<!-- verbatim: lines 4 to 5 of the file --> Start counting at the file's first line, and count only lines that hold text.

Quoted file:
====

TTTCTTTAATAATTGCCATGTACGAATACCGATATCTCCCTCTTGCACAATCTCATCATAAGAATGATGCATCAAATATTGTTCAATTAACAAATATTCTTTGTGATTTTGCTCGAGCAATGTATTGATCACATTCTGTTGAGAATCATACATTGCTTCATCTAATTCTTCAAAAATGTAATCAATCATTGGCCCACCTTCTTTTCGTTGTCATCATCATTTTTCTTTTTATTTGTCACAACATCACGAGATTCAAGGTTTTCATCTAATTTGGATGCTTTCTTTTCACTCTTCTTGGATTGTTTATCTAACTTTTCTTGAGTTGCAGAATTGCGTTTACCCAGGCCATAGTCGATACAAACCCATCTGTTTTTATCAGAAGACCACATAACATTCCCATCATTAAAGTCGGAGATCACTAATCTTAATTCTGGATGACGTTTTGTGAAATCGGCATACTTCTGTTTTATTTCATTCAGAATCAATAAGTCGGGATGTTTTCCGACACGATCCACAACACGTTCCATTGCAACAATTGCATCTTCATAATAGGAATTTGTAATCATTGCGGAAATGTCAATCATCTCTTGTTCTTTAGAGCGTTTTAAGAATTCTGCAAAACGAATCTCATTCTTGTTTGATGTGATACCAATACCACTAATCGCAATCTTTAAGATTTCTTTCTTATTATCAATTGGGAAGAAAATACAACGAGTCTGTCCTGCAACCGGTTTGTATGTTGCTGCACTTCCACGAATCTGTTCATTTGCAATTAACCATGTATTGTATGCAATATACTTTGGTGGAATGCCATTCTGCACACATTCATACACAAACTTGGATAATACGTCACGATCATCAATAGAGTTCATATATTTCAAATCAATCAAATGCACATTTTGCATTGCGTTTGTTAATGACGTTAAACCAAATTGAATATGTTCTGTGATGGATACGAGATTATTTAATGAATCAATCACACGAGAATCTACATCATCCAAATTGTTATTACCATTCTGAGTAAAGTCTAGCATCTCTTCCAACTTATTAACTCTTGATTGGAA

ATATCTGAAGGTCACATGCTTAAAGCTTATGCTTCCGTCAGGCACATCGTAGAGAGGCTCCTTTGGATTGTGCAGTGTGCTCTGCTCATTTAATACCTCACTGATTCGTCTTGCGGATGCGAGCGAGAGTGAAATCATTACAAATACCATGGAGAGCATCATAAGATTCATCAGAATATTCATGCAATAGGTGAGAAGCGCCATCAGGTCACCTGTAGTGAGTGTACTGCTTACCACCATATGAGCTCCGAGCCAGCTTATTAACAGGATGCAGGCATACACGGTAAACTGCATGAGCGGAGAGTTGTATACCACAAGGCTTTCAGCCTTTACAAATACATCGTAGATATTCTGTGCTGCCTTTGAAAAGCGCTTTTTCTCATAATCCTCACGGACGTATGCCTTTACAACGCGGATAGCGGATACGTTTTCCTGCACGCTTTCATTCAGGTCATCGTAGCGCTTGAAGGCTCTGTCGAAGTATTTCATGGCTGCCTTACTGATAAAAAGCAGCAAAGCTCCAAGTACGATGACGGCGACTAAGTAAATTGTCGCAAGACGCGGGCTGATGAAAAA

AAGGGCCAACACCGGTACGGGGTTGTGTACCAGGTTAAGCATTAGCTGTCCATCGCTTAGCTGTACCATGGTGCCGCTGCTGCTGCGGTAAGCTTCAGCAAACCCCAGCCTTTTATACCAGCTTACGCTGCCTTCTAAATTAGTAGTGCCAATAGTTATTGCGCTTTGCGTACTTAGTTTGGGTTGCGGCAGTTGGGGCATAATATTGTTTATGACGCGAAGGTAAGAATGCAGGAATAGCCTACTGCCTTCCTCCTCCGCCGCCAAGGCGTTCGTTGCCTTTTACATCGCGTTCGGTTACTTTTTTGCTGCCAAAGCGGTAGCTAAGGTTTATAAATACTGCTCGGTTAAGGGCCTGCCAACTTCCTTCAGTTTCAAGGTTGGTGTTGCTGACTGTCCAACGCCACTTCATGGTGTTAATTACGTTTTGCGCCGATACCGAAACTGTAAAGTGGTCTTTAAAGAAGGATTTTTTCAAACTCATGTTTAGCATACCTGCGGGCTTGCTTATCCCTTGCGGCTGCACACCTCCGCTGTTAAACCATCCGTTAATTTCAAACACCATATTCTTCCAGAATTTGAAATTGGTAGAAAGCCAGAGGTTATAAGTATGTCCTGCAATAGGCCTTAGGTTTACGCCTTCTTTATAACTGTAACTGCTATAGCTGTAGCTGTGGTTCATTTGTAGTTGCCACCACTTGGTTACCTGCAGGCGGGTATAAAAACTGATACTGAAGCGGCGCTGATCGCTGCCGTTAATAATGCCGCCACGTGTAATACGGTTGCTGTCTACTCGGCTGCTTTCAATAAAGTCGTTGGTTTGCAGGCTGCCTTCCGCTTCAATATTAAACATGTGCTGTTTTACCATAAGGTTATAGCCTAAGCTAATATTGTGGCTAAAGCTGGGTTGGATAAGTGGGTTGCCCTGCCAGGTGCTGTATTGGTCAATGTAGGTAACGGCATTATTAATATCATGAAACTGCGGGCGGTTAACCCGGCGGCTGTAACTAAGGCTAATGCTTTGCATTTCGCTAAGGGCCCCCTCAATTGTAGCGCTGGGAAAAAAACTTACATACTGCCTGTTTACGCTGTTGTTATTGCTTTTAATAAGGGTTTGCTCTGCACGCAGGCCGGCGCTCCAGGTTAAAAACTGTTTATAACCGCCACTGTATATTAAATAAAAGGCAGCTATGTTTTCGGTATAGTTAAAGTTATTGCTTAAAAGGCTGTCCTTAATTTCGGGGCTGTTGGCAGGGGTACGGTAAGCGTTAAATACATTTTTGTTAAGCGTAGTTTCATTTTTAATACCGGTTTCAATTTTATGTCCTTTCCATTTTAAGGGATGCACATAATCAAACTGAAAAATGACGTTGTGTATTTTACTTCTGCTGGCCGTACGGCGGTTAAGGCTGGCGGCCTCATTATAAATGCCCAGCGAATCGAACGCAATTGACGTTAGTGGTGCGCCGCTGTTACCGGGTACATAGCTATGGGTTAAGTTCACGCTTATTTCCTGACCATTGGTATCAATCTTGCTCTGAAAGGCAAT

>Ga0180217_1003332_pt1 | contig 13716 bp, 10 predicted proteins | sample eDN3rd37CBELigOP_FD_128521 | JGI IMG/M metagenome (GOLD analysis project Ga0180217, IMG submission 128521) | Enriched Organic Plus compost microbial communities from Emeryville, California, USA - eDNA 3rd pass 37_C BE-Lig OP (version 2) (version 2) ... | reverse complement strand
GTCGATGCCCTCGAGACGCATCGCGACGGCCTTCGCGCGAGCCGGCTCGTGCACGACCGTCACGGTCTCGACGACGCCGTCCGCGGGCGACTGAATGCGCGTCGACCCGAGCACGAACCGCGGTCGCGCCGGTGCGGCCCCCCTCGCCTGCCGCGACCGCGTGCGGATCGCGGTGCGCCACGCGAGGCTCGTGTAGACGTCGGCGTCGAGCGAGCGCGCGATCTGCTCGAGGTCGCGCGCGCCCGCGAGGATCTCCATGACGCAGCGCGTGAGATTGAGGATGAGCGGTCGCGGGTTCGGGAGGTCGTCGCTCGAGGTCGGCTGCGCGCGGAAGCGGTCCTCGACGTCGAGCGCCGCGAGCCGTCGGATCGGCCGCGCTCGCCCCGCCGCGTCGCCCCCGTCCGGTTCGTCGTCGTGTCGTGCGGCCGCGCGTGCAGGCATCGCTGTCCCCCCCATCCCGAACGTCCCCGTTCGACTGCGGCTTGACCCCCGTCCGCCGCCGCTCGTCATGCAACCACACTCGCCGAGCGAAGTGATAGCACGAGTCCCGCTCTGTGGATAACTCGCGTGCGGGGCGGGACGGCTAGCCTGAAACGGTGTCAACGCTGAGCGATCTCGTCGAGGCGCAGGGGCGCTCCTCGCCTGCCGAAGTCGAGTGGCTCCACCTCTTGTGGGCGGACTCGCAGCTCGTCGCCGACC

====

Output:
>Ga0180217_1003332_pt1 | contig 13716 bp, 10 predicted proteins | sample eDN3rd37CBELigOP_FD_128521 | JGI IMG/M metagenome (GOLD analysis project Ga0180217, IMG submission 128521) | Enriched Organic Plus compost microbial communities from Emeryville, California, USA - eDNA 3rd pass 37_C BE-Lig OP (version 2) (version 2) ... | reverse complement strand
GTCGATGCCCTCGAGACGCATCGCGACGGCCTTCGCGCGAGCCGGCTCGTGCACGACCGTCACGGTCTCGACGACGCCGTCCGCGGGCGACTGAATGCGCGTCGACCCGAGCACGAACCGCGGTCGCGCCGGTGCGGCCCCCCTCGCCTGCCGCGACCGCGTGCGGATCGCGGTGCGCCACGCGAGGCTCGTGTAGACGTCGGCGTCGAGCGAGCGCGCGATCTGCTCGAGGTCGCGCGCGCCCGCGAGGATCTCCATGACGCAGCGCGTGAGATTGAGGATGAGCGGTCGCGGGTTCGGGAGGTCGTCGCTCGAGGTCGGCTGCGCGCGGAAGCGGTCCTCGACGTCGAGCGCCGCGAGCCGTCGGATCGGCCGCGCTCGCCCCGCCGCGTCGCCCCCGTCCGGTTCGTCGTCGTGTCGTGCGGCCGCGCGTGCAGGCATCGCTGTCCCCCCCATCCCGAACGTCCCCGTTCGACTGCGGCTTGACCCCCGTCCGCCGCCGCTCGTCATGCAACCACACTCGCCGAGCGAAGTGATAGCACGAGTCCCGCTCTGTGGATAACTCGCGTGCGGGGCGGGACGGCTAGCCTGAAACGGTGTCAACGCTGAGCGATCTCGTCGAGGCGCAGGGGCGCTCCTCGCCTGCCGAAGTCGAGTGGCTCCACCTCTTGTGGGCGGACTCGCAGCTCGTCGCCGACC